PROVIDENCE — Governor Gina M. Raimondo on Wednesday issued an executive order to ban the sale of flavored electronic cigarettes in Rhode Island.
In her State House office, Raimondo signed an order directing the state Department of Health to enact emergency regulations in response to a national spike in vaping-related illnesses and deaths.
Raimondo’s initiative comes a week after Michigan and New York banned the sale of flavored e-cigarettes, and just a day after Massachusetts Governor Charlie Baker ordered a more far-reaching, four-month ban on the sale of all vaping products in Massachusetts.
Raimondo told reporters Wednesday that she considers vaping a public health crisis.
“I hear from parents and teachers and coaches that the use of flavored e-cigarettes among teenagers and middle-school students is alarming and rising and scary,” the governor said. “As a mother, I see it with my children’s friends and what they see in school.”
Baker’s decision to declare a public health emergency — and apply the ban to both tobacco and marijuana vaping products — quickly reverberated through the country, drawing praise from concerned medical professionals and consternation from the fledgling legal cannabis industry.
The ban, which the Massachusetts Public Health Council quickly approved Tuesday, took effect immediately and will last through Jan. 25, though Baker and the council could choose to extend it. It includes both flavored and unflavored vaping products, and applies to online and retail sales alike.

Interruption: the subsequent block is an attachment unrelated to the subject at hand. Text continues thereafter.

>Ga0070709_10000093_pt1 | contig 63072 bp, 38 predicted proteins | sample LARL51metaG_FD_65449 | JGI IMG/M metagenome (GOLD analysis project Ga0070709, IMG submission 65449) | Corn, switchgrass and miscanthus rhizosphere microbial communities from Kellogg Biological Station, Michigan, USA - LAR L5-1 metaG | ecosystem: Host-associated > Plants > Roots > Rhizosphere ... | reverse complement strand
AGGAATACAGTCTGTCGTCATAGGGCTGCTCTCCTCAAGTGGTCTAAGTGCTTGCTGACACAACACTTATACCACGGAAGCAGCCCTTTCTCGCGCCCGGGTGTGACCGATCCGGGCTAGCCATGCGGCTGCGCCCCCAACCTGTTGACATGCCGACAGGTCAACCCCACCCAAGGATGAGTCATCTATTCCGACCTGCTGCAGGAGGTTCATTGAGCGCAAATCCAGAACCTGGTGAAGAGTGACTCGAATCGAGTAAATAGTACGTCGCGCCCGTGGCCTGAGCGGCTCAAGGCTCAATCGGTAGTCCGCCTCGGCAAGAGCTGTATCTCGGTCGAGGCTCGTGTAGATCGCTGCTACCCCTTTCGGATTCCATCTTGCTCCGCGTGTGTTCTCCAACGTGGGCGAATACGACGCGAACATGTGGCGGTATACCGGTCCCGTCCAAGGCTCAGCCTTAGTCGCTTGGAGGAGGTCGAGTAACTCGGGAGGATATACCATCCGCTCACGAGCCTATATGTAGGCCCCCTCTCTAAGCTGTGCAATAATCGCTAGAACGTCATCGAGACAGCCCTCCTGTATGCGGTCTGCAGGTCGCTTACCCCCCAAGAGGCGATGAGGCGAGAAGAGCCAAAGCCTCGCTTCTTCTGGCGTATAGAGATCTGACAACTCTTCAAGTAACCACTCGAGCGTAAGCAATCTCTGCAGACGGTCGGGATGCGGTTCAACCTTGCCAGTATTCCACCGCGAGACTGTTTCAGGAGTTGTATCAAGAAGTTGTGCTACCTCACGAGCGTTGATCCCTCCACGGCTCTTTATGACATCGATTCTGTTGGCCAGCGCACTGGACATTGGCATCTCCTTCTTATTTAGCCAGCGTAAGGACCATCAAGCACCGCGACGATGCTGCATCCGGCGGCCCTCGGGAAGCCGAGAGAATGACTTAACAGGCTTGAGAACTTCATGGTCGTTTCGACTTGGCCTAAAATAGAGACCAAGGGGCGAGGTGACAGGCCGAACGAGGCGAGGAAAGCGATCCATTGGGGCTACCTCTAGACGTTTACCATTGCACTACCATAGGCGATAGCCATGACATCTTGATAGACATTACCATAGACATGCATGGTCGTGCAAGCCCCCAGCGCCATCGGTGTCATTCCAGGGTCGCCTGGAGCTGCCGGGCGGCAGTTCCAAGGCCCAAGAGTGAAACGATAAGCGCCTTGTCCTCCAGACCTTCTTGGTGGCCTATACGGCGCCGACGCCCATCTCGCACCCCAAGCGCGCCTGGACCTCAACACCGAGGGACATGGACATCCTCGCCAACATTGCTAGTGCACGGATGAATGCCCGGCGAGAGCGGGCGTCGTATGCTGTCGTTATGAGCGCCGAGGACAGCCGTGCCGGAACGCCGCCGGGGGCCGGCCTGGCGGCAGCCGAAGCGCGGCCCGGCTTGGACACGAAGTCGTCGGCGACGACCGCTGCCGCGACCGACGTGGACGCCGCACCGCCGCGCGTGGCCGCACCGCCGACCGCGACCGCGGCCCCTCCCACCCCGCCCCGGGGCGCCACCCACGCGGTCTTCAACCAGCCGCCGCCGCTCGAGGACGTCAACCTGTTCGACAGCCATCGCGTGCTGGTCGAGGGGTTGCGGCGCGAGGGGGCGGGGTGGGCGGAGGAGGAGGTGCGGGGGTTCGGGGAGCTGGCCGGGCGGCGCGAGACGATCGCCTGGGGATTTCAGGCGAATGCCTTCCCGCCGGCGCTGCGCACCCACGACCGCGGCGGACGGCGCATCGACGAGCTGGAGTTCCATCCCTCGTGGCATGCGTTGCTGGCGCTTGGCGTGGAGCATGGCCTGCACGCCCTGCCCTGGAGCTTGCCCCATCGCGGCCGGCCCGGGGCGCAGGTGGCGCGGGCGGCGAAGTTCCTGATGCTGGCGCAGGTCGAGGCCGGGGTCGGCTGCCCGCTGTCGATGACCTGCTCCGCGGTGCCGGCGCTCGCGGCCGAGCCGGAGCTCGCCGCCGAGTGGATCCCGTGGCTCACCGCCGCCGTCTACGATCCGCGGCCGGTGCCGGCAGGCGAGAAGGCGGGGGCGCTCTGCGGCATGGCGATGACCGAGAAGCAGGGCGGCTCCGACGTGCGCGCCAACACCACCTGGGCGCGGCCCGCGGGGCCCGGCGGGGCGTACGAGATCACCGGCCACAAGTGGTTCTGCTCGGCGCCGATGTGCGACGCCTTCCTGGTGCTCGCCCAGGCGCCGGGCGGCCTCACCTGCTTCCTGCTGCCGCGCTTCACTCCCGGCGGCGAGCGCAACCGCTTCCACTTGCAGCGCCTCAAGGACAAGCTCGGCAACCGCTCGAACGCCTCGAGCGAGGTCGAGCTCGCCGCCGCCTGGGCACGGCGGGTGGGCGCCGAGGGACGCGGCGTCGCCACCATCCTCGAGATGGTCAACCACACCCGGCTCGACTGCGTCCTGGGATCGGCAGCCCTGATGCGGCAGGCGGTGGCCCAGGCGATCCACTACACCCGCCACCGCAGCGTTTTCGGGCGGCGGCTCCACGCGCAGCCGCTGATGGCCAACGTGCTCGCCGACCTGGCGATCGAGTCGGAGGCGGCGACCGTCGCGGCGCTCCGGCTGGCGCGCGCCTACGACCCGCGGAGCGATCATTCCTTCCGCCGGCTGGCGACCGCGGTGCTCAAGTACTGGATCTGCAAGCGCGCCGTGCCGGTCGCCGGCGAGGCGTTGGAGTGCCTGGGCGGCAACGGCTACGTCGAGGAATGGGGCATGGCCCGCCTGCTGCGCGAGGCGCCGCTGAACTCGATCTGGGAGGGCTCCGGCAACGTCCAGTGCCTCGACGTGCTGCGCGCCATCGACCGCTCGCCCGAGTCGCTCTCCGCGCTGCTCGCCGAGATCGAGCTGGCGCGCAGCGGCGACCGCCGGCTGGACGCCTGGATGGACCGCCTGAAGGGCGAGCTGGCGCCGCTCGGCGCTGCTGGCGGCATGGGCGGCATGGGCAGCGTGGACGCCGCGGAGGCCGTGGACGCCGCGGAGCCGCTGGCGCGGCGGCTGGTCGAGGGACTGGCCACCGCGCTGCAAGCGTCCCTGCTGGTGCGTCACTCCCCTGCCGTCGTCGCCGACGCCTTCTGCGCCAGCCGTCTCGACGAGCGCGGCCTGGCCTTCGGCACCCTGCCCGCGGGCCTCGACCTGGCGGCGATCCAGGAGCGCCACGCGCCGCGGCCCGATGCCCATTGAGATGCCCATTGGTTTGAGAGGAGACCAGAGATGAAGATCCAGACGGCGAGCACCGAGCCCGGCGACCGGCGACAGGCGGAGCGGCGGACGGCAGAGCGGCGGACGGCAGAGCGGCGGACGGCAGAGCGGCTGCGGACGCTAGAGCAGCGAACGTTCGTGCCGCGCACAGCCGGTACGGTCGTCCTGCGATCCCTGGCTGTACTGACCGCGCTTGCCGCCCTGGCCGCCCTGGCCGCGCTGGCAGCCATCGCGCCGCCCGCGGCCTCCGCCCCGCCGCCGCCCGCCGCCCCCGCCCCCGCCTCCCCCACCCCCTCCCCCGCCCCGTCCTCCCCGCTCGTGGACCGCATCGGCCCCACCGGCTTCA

The Baker administration stressed that the decision is intended to allow the medical community and federal officials time to investigate what’s driving the spike in illnesses, which have been tied to nine deaths and 530 cases nationwide. Massachusetts officials have reported 61 possible cases in the state as of Monday — a jump from 38 just last week.
When asked if Massachusetts went too far in its ban, Raimondo said Wednesday: “It is different in Massachusetts because they have adult-use marijuana.”
“The crisis that is here before us, that I’m most worried about is for our kids -- our children who are using these products at an alarming rate, predominently flavored products,” she added.
CVS Health, the pharmacy chain based in Woonsocket, R.I., issued a statement praising Wednesday’s ban.
“Governor Raimondo is taking a critical step to curtail the use of flavored e-cigarettes in our home state of Rhode Island,” the company said. “This important action will reduce the number of youths in the state who are exposed to tobacco and other harmful products, which can reduce the prevalence of tobacco-related diseases and make a significant impact on the health of our next generation.”
Dino Baccari — owner of White Horse Vapor, which has stores in Cranston, Warwick, and North Providence — called Raimondo’s action “totally irresponsible” and “a load of hypocrisy.”
The state should be enforcing laws against selling flavored e-cigarettes to minors the same way it enforces laws against selling alcohol to minors, Baccari said. The ban is bound to drive people to the black market, where products are unreliable, or to regular tobacco cigarettes, which are a proven health hazard, he said.
Baccari had even harsher criticism for Baker’s ban on all vaping products in Massachusetts.
“It’s the most radical thing I could ever imagine,” he said. “You are banning the wrong product.”
He argued that health problems arise from inhaling products sold at state-licensed facilities such as THC.
Rhode Island has about 450 sites that are licensed to sell vaping and electronic cigarette products, Department of Health spokesman Joseph Wendelken said.
The state Department of Health only reports confirmed cases of vaping-related illness, and it had not confirmed any such cases as of Wednesday, Wendelken said.
Nationwide, vaping has been tied to nine deaths and 530 illnesses. The US Centers for Disease Control and Prevention doesn’t yet know what is behind those cases, but a significant number of them involve vaping with devices containing THC, Wendelken said.